Why China feels threatened by American engagement in the region is as important to dealing with the South China Sea as the methods with which China pursues its goals there. Much has been written by other China watchers on the lasting impact of the “Century of Humiliation” that has shaped the Chinese Communist Party’s (CCP) rule, so I won’t go into greater detail on that other than to stress that China is especially sensitive to perceptions of foreign interference with what it deems as sovereign affairs. Instead I wish to explore a different aspect of China’s interactions with its neighbors based on the concept of suzerainty, or a form of tributary fealty to a greater lord by a lesser.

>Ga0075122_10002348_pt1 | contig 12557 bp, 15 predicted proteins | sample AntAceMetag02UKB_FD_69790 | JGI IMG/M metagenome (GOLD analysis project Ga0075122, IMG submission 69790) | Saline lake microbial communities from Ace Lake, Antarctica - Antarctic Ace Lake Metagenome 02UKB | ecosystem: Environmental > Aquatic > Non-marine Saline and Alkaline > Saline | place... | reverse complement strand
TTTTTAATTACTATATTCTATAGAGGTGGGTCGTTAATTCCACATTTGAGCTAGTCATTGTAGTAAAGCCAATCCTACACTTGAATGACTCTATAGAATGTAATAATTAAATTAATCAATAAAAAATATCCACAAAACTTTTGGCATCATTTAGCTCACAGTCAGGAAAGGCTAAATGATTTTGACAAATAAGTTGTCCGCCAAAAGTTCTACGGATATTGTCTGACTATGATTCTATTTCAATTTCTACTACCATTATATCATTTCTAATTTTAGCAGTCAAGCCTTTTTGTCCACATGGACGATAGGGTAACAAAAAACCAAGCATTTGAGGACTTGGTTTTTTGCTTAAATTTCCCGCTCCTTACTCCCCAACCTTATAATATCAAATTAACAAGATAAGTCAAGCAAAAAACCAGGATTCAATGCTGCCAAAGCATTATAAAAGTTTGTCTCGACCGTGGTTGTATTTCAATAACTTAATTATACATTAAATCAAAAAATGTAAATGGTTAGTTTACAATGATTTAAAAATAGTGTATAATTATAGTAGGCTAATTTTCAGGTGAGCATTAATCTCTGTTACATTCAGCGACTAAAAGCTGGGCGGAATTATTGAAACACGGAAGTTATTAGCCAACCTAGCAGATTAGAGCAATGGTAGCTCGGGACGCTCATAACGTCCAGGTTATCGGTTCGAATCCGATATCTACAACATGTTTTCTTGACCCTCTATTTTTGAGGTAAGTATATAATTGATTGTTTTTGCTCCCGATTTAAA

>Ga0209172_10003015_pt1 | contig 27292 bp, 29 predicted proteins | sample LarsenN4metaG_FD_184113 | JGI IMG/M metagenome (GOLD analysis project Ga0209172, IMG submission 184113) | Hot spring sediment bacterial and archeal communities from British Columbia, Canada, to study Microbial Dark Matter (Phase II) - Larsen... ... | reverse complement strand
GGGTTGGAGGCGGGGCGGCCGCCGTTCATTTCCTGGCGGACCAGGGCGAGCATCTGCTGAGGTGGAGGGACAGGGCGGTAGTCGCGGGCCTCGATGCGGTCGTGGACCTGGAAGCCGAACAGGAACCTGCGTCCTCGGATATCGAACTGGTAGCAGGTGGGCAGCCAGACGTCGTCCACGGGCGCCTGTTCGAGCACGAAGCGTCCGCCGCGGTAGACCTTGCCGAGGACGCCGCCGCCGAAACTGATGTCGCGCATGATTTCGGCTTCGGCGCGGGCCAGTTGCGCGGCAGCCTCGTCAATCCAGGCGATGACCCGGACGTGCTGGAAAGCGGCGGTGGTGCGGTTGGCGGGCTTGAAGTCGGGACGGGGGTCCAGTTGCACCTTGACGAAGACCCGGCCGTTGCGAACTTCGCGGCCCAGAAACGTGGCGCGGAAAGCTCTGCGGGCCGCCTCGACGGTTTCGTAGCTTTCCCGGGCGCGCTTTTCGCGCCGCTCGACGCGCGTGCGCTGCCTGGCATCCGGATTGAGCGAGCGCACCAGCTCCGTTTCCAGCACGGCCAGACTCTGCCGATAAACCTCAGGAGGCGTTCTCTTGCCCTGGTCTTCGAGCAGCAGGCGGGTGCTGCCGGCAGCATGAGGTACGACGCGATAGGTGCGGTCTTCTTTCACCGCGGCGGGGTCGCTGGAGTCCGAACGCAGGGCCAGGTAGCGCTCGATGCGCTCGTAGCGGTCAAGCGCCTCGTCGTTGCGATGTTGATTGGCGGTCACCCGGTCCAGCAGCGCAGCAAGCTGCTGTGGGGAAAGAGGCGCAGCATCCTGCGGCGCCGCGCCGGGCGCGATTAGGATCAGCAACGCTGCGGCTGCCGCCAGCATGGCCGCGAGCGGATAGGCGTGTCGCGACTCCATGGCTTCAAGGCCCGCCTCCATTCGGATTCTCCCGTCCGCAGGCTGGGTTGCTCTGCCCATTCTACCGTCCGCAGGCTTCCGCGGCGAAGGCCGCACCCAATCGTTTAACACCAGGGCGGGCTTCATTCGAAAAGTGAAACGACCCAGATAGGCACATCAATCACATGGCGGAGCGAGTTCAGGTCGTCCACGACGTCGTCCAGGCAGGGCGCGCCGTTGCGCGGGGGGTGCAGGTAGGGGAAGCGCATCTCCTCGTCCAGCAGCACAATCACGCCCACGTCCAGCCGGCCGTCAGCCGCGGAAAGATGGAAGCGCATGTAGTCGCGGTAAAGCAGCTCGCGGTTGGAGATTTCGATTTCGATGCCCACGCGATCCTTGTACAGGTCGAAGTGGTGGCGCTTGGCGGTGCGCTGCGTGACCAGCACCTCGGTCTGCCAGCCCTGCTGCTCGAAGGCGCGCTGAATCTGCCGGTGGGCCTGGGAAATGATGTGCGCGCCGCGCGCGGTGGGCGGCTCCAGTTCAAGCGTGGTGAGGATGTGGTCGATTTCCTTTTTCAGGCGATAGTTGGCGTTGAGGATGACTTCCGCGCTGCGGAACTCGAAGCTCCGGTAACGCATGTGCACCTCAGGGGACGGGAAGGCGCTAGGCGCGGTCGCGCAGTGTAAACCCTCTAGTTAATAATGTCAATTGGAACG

Henry Kissinger wrote in 2011’s On China that much of the philosophical outlook of the Communist Party was still rooted in the cultural traditions of Imperial China, despite the dramatic efforts by Sun Yat Sen and Mao Zedong to purge Confucianism and holdovers from dynastic eras from modern China. The historical mindset of the Middle Kingdom was that it was the center of all civilization and that its smaller neighbors must exist in suzerainty to it, giving tribute and paying homage to the Emperor even if the Imperial ages saw little conquest of the region. For thousands of years China was the largest and richest state in the region, and this encouraged a certainty of its own perfection that led to folly late in the 18th century. Kissinger’s take was that the rising and modernizing China was pursuing a prominence in global stature that was viewed as a historical necessity for survival, if not a mandate for one of the oldest civilizations in the world. This interpretation does not wholly describe the CCP under Xi Jinping, but it is worth noting as China regains a position of economic and military influence.